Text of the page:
Now that election is over, what’s next?

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We have had another chapter in our democracy started under the same government that we had for the previous parliamentary session. So what has changed for the country? Will we have the same pointless exercises that engaged us for the last nearly five years, going around in circles, spending vast sums of money with little to show for it? Will we continue to have nearly 70 per cent of the population feeling disenfranchised, with little apparent regard for their needs? There can be no disputing that Kamla Persad-Bissessar has not won an election since that first success in 2010, and it is questionable whether the UNC actually won that election or whether it was the coming together of the disparate elements of the partnership that were key to the victory.

In any event, she has to date lost two general elections and several local government elections. When is she going to come to the realisation that she does not have the formula for winning? More importantly, she is causing more than half of the population to be disenfranchised by her failure to maintain her pledge to initiate meaningful constitutional reform, which she had promised when in government..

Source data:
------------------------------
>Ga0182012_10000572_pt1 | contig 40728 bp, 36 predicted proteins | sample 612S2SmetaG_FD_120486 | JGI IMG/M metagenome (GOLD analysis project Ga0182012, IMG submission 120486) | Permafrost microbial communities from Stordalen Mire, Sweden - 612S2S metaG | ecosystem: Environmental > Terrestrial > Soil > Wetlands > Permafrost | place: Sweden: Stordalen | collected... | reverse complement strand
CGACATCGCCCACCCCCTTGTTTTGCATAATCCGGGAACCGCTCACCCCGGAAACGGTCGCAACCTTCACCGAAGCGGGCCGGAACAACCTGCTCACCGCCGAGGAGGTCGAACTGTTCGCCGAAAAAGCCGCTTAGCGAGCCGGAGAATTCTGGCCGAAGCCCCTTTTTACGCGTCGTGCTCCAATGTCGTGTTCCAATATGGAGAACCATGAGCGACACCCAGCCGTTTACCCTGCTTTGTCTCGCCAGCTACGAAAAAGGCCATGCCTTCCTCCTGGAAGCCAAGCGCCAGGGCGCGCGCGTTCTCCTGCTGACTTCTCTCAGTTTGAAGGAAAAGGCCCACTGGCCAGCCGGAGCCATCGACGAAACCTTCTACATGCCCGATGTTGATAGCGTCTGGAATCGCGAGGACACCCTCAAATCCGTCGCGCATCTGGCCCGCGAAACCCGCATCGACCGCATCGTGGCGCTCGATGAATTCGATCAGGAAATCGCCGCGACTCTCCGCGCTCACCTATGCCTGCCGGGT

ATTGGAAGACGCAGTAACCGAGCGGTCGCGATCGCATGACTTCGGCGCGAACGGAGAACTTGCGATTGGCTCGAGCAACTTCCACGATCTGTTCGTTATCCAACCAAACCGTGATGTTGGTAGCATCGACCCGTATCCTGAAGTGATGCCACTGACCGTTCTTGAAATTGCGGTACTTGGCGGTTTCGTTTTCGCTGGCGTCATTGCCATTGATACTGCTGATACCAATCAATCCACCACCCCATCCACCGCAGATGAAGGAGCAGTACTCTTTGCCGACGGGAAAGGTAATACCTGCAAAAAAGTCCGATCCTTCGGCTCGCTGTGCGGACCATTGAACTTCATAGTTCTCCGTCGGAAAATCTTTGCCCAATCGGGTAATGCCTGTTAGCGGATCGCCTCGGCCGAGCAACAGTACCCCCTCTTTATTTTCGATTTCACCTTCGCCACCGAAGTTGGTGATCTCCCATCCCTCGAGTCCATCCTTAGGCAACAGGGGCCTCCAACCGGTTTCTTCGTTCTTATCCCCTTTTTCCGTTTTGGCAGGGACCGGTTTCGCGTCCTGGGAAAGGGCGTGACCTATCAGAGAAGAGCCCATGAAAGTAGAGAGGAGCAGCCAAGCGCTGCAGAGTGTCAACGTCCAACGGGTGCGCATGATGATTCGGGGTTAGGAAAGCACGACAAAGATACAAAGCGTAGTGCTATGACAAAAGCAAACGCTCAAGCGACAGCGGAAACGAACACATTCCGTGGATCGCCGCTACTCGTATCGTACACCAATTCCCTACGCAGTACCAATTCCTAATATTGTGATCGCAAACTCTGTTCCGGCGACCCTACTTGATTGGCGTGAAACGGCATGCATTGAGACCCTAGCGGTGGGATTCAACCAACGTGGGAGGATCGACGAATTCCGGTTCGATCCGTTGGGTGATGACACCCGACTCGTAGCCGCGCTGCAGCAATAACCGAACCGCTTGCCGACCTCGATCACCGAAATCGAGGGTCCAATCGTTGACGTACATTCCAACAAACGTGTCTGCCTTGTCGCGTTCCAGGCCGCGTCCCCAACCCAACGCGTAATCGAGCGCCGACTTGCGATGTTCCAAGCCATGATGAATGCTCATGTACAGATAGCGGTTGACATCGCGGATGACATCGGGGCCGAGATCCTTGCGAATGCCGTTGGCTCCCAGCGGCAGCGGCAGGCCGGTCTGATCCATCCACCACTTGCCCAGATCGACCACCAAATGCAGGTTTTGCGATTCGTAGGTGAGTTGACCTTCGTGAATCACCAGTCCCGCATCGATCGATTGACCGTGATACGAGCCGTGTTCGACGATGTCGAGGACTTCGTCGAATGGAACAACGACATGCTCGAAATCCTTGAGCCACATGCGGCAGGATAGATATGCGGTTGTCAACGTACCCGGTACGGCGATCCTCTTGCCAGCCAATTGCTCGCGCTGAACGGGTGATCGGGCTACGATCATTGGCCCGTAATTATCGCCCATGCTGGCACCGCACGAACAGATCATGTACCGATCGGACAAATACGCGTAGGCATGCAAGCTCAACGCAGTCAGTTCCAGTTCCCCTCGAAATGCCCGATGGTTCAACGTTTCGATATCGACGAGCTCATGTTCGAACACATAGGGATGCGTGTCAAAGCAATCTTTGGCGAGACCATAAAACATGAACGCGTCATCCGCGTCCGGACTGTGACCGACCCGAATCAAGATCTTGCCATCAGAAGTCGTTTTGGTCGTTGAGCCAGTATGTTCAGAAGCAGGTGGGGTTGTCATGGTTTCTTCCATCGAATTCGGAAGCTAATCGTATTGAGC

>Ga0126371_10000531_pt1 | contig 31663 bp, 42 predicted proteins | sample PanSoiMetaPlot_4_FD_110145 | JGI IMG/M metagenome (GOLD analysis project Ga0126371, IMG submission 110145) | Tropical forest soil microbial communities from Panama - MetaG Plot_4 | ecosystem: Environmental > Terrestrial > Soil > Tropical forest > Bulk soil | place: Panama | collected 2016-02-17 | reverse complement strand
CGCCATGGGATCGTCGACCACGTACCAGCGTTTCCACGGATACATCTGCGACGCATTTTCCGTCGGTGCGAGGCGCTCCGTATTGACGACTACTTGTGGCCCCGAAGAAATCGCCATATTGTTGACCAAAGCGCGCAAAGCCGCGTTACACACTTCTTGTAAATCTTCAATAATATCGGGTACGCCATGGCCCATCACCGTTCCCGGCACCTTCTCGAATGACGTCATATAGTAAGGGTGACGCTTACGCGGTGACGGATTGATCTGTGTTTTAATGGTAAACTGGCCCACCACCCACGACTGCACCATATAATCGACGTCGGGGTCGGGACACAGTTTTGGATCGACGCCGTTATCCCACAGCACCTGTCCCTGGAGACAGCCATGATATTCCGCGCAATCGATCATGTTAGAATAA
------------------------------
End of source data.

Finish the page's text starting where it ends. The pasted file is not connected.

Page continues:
At that time her attention was directed elsewhere and this critical part of her mandate was ignored.

The prime minister would be well advised to take steps to rectify this lacuna in our governance, as the current winner-take-all arrangements cannot provide the participation of the population in the direction in which the country should go, unless, of course, he is wedded to the view that only politicians know what is best for the country.

It is that which has led us to our current dilemma as even he has acknowledged in the past, when he was not the government, of course.

It is sad that everyone knows what is best for the country when they are out of office but it aĺl goes out the window when they control the reins.

The prime minister must be aware that what happened over the last five years; the depletion of our foreign reserves, the deterioration of physical infrastructure, the faltering health services, the collapse of the Tobago ferry, the steadily-increasing crime rate despite vast expenditure, and so much more, have made life intolerable for too many of our fellow citizens.

There is an overwhelming imperative for respite from these challenges, despite the public pronouncements during the election campaign, and the goodwill generated in this period will only go so far.

Prime Minister, the people are waiting expectantly.

KARAN MAHABIRSINGH